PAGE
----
Most notably:

    * Office rents in many cities are slackening due to overcapacity.

    * Many retailers are starting to get cautious on expansion plans.

    * For the first time, particularly in the second half of 2009, investors became major players in the residential housing market.

  3. Sorry, China, There Is No Short Cut To Economic Greatness

    Vitaliy Katsenelson | Jan. 26, 2010, 4:28 PM | 234 | comment 2

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    Tags: Economy, China, U.S. Government, Bubbles, Emerging Markets

    The Chinese economy must be really getting out of control, because the Chinese government is doing the unthinkable: it is desperately trying to put the brakes on the economy. When you pump a stimulus package that represents 14% of GDP through a fire hose into an economy, which was already on shaky bubble foundation, in a very short time you’ll have some serious unintended consequences – you’ll get super bubbles.

    To understand what is taking place in China today, we need to rewind the clock about a decade. At that time the Chinese government chose a policy of growth at any cost. To achieve that, it kept its currency (the renminbi) at artificially low levels against the dollar – this helped already cheap Chinese-made goods become even cheaper than its competitors’. The US and global consumers were eager to buy them. China turned into a significant exporter to the US. Normally, if free-market economic forces were at work, the renminbi would have appreciated and the US dollar would have declined. However, if China let its currency appreciate, its exports would have become more expensive and the demand for Chinese products would have declined, and its economy would not have grown at 10% a year.

    But China is not your local democracy, and it needed to grow at any cost. So instead, through the government-controlled banking system, China accumulated a couple trillion dollars of foreign reserves in US dollars and euros. This had an unintended consequence: it helped to keep US interest rates at very low levels, and lent a friendly hand in the financing of a huge consumption binge by the US consumer (i.e., China’s largest customer).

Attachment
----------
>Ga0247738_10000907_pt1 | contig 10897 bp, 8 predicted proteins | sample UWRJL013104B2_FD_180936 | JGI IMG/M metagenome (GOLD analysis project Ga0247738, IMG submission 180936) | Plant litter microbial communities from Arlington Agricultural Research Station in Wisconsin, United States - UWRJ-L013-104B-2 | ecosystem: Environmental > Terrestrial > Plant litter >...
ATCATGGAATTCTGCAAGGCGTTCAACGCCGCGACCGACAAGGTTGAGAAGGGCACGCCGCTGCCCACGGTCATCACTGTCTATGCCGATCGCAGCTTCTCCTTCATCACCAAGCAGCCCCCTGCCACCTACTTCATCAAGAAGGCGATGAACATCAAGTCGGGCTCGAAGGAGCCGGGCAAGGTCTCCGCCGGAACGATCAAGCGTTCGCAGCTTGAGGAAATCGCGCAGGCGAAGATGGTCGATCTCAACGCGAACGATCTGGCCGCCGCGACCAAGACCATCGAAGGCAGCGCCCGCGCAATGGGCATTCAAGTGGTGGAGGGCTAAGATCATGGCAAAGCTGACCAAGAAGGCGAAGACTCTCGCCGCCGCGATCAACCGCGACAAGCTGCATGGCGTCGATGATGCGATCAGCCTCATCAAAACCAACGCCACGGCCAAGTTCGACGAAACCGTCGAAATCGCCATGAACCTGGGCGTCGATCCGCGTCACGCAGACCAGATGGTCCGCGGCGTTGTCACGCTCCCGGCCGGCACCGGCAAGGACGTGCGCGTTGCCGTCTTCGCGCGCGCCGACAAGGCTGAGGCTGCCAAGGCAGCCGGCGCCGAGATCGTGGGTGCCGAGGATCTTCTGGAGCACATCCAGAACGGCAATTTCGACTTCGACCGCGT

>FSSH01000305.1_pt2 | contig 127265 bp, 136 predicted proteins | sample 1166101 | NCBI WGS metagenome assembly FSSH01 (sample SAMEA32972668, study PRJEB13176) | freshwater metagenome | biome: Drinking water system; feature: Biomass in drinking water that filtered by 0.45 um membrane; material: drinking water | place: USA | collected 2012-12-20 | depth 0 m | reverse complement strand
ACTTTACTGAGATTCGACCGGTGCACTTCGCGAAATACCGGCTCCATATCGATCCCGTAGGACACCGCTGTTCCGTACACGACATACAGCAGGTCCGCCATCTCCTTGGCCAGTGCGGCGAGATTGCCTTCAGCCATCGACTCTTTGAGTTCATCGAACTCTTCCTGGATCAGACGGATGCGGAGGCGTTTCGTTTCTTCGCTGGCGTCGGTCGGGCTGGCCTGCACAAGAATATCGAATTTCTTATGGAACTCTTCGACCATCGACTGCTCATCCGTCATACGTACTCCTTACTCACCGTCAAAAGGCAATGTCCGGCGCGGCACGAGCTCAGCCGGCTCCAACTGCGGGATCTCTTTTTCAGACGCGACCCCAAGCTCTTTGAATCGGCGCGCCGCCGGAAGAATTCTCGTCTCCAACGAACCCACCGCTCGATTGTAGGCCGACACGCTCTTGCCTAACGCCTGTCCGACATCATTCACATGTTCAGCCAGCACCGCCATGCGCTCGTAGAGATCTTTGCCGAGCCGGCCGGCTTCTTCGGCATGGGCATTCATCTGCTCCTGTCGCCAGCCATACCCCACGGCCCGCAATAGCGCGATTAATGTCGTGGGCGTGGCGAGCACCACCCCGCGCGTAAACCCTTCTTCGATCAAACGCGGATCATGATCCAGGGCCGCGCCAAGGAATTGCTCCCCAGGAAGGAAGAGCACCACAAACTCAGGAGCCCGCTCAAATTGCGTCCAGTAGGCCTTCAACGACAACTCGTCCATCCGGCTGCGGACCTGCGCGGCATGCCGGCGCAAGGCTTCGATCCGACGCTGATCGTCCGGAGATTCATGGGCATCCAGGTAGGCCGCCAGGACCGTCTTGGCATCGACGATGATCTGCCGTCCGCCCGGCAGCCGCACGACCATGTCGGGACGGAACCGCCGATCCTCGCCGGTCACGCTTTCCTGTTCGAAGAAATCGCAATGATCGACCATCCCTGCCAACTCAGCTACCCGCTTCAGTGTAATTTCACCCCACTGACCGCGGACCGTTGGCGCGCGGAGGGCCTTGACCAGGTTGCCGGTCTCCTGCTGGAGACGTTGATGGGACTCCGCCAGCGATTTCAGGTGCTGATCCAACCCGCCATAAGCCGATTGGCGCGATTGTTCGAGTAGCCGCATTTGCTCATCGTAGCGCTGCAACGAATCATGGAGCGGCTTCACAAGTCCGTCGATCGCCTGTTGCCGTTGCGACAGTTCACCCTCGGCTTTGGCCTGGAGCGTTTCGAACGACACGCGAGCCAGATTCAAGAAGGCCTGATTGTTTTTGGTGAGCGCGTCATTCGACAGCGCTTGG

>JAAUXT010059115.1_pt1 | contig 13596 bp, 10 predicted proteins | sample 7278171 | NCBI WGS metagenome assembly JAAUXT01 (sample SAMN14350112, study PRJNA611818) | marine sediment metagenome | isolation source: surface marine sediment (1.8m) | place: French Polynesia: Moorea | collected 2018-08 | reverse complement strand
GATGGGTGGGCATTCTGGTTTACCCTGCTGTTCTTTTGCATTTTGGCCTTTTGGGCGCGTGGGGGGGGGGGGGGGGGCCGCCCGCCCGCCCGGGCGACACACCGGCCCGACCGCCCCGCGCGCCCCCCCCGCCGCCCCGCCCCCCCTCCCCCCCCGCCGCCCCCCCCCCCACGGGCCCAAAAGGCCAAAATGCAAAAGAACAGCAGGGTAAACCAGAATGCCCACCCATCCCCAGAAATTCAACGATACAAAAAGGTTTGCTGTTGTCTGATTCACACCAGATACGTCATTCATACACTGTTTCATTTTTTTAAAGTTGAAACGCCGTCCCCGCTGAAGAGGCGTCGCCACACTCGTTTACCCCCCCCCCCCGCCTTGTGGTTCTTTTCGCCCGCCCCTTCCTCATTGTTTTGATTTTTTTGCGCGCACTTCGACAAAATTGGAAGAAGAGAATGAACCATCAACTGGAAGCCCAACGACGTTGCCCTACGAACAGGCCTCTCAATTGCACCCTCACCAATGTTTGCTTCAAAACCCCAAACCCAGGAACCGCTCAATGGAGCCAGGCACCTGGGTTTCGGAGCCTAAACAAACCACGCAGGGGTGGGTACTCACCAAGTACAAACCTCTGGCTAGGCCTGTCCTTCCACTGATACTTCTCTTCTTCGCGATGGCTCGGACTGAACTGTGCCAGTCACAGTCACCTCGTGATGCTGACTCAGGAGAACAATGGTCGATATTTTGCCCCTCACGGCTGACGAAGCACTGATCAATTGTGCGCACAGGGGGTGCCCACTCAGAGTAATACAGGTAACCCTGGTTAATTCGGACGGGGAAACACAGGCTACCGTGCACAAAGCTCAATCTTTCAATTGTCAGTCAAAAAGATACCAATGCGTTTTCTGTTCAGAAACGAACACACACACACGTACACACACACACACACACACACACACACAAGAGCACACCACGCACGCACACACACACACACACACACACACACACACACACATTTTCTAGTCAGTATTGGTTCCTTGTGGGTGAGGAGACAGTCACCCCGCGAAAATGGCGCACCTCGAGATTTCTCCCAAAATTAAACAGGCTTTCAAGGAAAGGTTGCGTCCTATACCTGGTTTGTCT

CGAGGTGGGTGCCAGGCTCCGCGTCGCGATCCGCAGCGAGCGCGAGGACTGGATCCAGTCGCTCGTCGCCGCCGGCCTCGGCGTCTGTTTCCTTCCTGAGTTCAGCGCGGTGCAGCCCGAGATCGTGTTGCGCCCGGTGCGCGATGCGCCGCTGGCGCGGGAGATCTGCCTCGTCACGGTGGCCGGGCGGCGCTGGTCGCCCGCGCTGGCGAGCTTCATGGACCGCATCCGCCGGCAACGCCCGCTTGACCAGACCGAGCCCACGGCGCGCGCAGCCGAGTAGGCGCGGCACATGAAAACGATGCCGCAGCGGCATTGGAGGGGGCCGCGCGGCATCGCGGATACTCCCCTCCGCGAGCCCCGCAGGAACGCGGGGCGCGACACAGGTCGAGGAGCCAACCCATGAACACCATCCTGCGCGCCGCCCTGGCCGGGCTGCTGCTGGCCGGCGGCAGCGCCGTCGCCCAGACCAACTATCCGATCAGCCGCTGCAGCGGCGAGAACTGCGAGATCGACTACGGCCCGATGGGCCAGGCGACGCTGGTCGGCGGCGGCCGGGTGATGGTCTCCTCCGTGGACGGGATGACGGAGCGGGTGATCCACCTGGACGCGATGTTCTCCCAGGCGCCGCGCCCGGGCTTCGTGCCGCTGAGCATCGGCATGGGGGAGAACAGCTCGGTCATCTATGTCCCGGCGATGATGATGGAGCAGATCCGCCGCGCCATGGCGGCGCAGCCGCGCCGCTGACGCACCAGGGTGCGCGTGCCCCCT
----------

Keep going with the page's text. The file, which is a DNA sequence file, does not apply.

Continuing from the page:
The more China sold to the US, the more dollars they accumulated, and thus the more US Treasuries they bought, driving our interest rates down. The US consumer was in turn happy to leverage its future (through the “always” appreciating asset, its house) and delighted to consume cheap Chinese-made goods. (I am not dismissing the role in what took place of many other factors, like lack of financial regulation; missteps by rating agencies, the Fed, and politicians; securitization; etc., but I don’t want to steal the spotlight from China).

    This symbiotic match made in heaven between China and the US consumer worked great as long as housing prices kept rising and the financial machine kept multiplying dollars. But all good things come to an end, and great things come to an end with a bang. The financial meltdown erupted upon us, the US and global banks started dropping like flies … well, you know how that story played out.

    So now let’s fast forward a year. Today the global economy is stabilizing, thanks to Uncle Sam and various other “uncles” around the world. But the consumers of Chinese-made goods are overleveraged and now deleveraging, unemployment is high, the banks have got religion and are not lending, and there is not much demand for loans anyway (except from the US government).